The Supremes give a lesson on the duty to consult and accommodate

On July 26, 2017, the Supreme Court of Canada rendered two much awaited decisions respecting the duty of the National Energy Board to consult and accommodate the aboriginal rights of two distinct Indigenous peoples for two distinct projects. In one, Clyde River (Hamlet) v. Petroleum Geoservices Inc., 2017 SCC 40, a tiny Inuit community from Nunavut convinced the Court that it had not been deeply and meaningfully consulted or reasonably accommodated and therefore, the National Energy Board’s approval of the petroleum-testing project was overturned and quashed. In the other, Chippewas of the Thames First Nation v. Enbridge Pipelines Inc., 2017 SCC 41, the Court held that the NEB had appropriately and sufficiently consulted and then accommodated the southwest Ontarian Indigenous nation and upheld the NEB’s approval of Enbridge’s project. Of note, the Court ordered that the Chippewas of the Thames pay Enbridge’s costs.

The Cout clarified that, where the Crown has delegated final decision-making authority to a regulatory agency (such as the NEB) to approve a project that may affect the claimed or perceived aboriginal rights of an Indigenous people, the constitutional obligation to consult deeply and sufficiently that Indigenous people and to accommodate their aboriginal rights and title claim is triggered. The Court stated that the regulatory body in question should seek to fulfill that duty. The Court noted that, even if the regulatory body does not meet that obligation, the Crown still must ensure that the consultation is sufficiently profound and that the accommodation is reasonable before the project can be approved. But if there has been sufficient and deep consultation and if there has been reasonable accommodation of the claimed aboriginal rights and title, then the regulatory agency’s approval of a proposed project may be upheld. For the Inuit Hamlet of Clyde River, the consultation was insufficient and weak. The accommodation was effectively non-existent. The NEB’s approval was jettisoned by the Court. But the opposite occurred for the Chippewas of the Thames.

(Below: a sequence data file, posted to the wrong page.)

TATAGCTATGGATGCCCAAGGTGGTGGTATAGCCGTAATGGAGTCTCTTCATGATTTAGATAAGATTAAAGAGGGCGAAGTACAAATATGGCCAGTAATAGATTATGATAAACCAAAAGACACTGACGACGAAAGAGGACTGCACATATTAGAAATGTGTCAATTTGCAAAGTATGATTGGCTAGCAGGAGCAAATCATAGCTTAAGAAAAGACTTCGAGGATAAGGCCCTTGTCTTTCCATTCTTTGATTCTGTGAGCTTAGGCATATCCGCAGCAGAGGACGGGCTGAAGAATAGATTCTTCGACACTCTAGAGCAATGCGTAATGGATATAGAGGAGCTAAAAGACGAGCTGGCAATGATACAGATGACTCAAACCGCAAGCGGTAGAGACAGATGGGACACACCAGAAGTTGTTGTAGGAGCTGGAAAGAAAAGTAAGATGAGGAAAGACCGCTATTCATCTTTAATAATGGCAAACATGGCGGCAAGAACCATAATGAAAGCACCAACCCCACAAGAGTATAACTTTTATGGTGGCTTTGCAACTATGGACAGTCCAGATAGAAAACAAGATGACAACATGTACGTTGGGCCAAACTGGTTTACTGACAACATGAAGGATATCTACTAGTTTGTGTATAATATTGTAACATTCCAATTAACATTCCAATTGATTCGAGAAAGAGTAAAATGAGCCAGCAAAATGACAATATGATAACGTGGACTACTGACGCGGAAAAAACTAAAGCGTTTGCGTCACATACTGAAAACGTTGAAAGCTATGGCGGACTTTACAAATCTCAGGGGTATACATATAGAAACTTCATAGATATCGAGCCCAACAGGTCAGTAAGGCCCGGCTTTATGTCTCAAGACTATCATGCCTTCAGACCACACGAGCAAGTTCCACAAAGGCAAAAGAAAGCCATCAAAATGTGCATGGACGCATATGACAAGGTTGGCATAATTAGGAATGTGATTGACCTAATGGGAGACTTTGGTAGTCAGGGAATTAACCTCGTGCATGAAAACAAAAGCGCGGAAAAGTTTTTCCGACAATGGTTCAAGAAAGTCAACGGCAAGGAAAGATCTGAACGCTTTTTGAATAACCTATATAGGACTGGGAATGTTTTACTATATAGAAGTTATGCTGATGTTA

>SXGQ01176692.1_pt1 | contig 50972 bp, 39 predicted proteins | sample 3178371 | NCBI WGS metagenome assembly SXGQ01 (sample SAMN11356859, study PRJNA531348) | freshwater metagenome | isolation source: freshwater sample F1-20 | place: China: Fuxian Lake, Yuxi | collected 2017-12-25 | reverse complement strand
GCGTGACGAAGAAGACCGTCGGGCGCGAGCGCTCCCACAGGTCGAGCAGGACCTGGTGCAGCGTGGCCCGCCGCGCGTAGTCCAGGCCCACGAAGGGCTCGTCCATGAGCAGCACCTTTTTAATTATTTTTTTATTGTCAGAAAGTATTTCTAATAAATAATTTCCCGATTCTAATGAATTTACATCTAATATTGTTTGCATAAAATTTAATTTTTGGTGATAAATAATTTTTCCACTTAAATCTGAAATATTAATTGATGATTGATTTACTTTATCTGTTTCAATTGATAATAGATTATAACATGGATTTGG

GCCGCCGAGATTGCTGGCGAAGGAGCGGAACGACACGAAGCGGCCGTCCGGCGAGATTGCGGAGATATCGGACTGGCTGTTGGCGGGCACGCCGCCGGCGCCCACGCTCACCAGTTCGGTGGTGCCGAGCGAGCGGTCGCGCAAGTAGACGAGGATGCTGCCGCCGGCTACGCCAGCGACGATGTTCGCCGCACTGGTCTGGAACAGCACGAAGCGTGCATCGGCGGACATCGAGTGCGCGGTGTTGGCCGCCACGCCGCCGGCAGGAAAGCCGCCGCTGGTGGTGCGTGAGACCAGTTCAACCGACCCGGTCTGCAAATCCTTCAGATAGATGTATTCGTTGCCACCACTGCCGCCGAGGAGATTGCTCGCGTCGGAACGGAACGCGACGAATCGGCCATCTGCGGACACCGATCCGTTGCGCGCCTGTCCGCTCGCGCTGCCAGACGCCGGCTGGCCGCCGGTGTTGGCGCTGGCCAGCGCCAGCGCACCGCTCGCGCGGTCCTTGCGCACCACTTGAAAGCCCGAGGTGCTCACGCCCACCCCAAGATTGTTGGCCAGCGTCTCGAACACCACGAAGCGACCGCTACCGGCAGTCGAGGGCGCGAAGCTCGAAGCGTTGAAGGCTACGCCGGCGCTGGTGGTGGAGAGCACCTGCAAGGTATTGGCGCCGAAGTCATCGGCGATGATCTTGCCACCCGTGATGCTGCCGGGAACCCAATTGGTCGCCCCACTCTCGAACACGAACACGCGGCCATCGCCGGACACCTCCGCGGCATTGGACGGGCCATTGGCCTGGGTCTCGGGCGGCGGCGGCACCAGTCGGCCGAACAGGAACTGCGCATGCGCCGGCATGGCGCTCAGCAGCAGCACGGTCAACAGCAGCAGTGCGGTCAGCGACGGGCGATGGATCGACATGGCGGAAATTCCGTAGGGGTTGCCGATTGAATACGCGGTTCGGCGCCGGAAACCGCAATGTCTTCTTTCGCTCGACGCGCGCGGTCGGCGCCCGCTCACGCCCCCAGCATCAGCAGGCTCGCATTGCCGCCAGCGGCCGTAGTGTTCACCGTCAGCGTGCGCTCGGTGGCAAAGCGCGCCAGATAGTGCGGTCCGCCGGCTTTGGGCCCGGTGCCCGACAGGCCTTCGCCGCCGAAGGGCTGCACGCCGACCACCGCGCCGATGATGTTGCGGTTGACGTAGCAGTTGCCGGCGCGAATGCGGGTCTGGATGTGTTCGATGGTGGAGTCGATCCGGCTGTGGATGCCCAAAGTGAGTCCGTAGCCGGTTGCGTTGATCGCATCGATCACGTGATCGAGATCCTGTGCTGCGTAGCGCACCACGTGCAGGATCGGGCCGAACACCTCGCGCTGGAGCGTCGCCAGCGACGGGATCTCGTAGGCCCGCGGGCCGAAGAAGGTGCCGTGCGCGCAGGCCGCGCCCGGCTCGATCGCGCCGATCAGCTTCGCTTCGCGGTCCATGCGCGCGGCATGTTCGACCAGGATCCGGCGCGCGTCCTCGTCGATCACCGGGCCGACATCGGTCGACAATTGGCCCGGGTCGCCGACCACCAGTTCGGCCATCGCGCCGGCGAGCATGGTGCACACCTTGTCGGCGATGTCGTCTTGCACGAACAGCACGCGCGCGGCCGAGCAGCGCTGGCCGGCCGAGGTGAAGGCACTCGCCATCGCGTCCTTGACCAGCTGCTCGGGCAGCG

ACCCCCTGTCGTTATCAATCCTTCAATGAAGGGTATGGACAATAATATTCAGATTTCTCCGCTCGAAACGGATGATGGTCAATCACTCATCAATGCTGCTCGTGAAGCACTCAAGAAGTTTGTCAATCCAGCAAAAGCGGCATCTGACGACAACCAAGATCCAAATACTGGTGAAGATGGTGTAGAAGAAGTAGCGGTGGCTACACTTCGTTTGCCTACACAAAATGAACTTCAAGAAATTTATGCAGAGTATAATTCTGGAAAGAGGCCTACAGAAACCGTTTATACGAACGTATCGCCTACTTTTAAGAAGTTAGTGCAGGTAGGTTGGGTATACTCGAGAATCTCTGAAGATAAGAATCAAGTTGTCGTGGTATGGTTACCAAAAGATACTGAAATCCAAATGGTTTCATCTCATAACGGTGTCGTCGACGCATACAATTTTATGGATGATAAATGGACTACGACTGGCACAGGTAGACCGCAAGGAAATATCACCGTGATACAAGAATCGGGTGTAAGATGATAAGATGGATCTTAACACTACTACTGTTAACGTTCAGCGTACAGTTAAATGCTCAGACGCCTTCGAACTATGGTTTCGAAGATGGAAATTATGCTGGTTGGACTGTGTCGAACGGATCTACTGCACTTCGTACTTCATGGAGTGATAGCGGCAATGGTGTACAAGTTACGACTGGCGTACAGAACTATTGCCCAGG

In rendering these judgments, the Court reviewed the criteria for what was required in order to meet this constitutional duty. In the Clyde River case, the Court discussed the duty in the following tersm [paras. 45-47]:

[45] Bearing this in mind, the consultation that occurred here fell short in several respects. First, the inquiry was misdirected. While the NEB found that the proposed testing was not likely to cause significant adverse environmental effects, and that any effects on traditional resource use could be addressed by mitigation measures, the consultative inquiry is not properly into environmental effects per se. Rather, it inquires into the impact on the right. No consideration was given in the NEB’s environmental assessment to the source — in a treaty — of the appellants’ rights to harvest marine mammals, nor to the impact of the proposed testing on those rights.

[46] Furthermore, although the Crown relies on the processes of the NEB as fulfilling its duty to consult, that was not made clear to the Inuit. The significance of the process was not adequately explained to them.